Once, I dated a man, who was very, very poor. That’s what he said, and I believed him. Why wouldn’t I? He had wads of medical bills left over from a bout with cancer; he had child support; he had business expenses; and—oh, yes—he had the Chinese symbol for money tattooed on his Achilles tendon.
Since I lived in Manhattan and he was in North Carolina, we spent much of our relationship commuting. Plane tickets cost money, and though we tried to split the fares, I ended up paying for the bulk of them.
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I didn’t really mind. He’d had a hard couple of years; I’d just sold a book and had some extra cash, and I wanted to see him. I was hardly wealthy, but if I had to shell out more money than he did, so be it. He wasn’t so happy about the financial disparity.
Though he would never admit it, much of his masculinity was tied up in his wallet; he felt less virile for not being able to pay his (and my) way. And I’ll confess: sometimes, it bothered me too. Such as the time I eyed a $70 dollar bracelet in a store window hoping he would buy it for me (he didn’t), and when I wondered how we would afford to have kids if we ever reached that point (we didn’t).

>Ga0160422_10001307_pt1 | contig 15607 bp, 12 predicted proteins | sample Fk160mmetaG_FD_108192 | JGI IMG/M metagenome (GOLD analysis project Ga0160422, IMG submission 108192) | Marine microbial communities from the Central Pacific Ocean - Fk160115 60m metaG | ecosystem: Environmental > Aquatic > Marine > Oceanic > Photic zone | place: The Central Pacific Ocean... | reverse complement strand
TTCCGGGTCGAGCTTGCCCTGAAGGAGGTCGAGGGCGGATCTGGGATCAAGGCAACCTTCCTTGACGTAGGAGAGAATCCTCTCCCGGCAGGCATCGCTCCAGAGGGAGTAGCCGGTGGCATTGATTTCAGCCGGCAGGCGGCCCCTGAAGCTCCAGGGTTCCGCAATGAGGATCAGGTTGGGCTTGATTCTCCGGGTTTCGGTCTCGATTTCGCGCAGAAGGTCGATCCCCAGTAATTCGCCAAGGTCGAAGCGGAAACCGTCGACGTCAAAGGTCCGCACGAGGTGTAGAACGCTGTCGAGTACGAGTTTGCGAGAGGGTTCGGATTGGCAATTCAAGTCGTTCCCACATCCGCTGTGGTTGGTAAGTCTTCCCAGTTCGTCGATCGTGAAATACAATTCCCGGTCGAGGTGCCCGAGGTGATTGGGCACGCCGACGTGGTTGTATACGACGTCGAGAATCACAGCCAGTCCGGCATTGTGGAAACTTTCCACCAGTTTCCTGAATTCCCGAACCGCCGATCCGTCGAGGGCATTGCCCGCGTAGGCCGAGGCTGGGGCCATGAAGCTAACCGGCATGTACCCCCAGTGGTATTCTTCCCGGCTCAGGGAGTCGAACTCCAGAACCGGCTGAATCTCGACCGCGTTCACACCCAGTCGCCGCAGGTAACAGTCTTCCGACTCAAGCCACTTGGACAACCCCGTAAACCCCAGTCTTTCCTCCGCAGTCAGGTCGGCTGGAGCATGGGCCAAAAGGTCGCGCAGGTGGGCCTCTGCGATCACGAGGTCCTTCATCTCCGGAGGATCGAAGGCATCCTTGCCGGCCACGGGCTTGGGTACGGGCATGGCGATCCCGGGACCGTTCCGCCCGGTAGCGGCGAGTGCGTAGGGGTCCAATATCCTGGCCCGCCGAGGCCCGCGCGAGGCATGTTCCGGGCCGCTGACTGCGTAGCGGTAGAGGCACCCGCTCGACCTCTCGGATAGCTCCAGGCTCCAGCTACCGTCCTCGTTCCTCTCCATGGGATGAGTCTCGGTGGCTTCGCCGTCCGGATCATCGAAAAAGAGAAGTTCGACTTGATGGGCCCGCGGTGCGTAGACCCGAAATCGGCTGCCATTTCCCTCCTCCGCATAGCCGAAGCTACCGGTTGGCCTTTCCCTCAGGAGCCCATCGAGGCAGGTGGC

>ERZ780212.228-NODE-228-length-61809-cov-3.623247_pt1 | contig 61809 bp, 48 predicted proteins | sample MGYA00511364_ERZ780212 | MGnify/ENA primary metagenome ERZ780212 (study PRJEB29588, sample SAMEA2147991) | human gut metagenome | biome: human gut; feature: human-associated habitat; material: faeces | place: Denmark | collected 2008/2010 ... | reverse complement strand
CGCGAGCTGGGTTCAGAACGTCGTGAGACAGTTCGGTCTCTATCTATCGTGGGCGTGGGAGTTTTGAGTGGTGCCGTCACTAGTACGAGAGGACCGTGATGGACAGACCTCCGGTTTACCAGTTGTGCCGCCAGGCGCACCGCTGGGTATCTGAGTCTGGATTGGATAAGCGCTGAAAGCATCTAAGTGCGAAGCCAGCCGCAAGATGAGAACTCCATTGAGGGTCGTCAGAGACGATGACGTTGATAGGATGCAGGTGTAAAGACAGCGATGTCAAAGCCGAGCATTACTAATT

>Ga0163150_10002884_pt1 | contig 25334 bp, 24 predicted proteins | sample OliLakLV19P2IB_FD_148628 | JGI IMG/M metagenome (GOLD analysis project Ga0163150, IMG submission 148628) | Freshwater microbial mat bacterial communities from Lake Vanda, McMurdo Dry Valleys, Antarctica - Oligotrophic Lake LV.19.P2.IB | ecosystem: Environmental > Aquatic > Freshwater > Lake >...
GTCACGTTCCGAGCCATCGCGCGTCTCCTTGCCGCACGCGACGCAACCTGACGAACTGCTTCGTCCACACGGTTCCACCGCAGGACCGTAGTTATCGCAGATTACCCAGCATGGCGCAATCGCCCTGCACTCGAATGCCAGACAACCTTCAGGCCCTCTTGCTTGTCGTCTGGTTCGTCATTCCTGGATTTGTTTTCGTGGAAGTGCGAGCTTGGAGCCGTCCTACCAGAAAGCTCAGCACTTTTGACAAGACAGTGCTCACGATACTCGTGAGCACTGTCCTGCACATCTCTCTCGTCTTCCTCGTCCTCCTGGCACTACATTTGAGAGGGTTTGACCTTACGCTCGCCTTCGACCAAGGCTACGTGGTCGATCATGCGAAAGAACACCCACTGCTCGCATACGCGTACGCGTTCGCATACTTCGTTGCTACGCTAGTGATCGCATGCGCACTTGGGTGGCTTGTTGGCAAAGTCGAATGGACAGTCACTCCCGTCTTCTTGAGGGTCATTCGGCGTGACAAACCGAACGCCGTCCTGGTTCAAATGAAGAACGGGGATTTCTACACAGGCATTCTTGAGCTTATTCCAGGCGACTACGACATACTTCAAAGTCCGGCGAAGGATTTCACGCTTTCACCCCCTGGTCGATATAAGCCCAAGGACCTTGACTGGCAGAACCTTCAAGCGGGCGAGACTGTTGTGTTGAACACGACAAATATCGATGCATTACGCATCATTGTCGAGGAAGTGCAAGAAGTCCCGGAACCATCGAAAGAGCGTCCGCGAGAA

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But for the most part, our money issues weren’t a problem for me. That is, until he canceled a trip we’d planned to Panama— after I paid for the tickets, mind you—pleading poverty. A few weeks later, he mysteriously found the resources to buy a brand new motorcycle.
I was livid; I was hurt. I couldn’t believe he’d canceled our plans, especially when he knew how important they were to me. And for a motorcycle! “I thought you didn’t have any money!” I said. “I put it on my credit card,” he replied. “I can always sell it. You can sell an object. You can’t sell a trip.”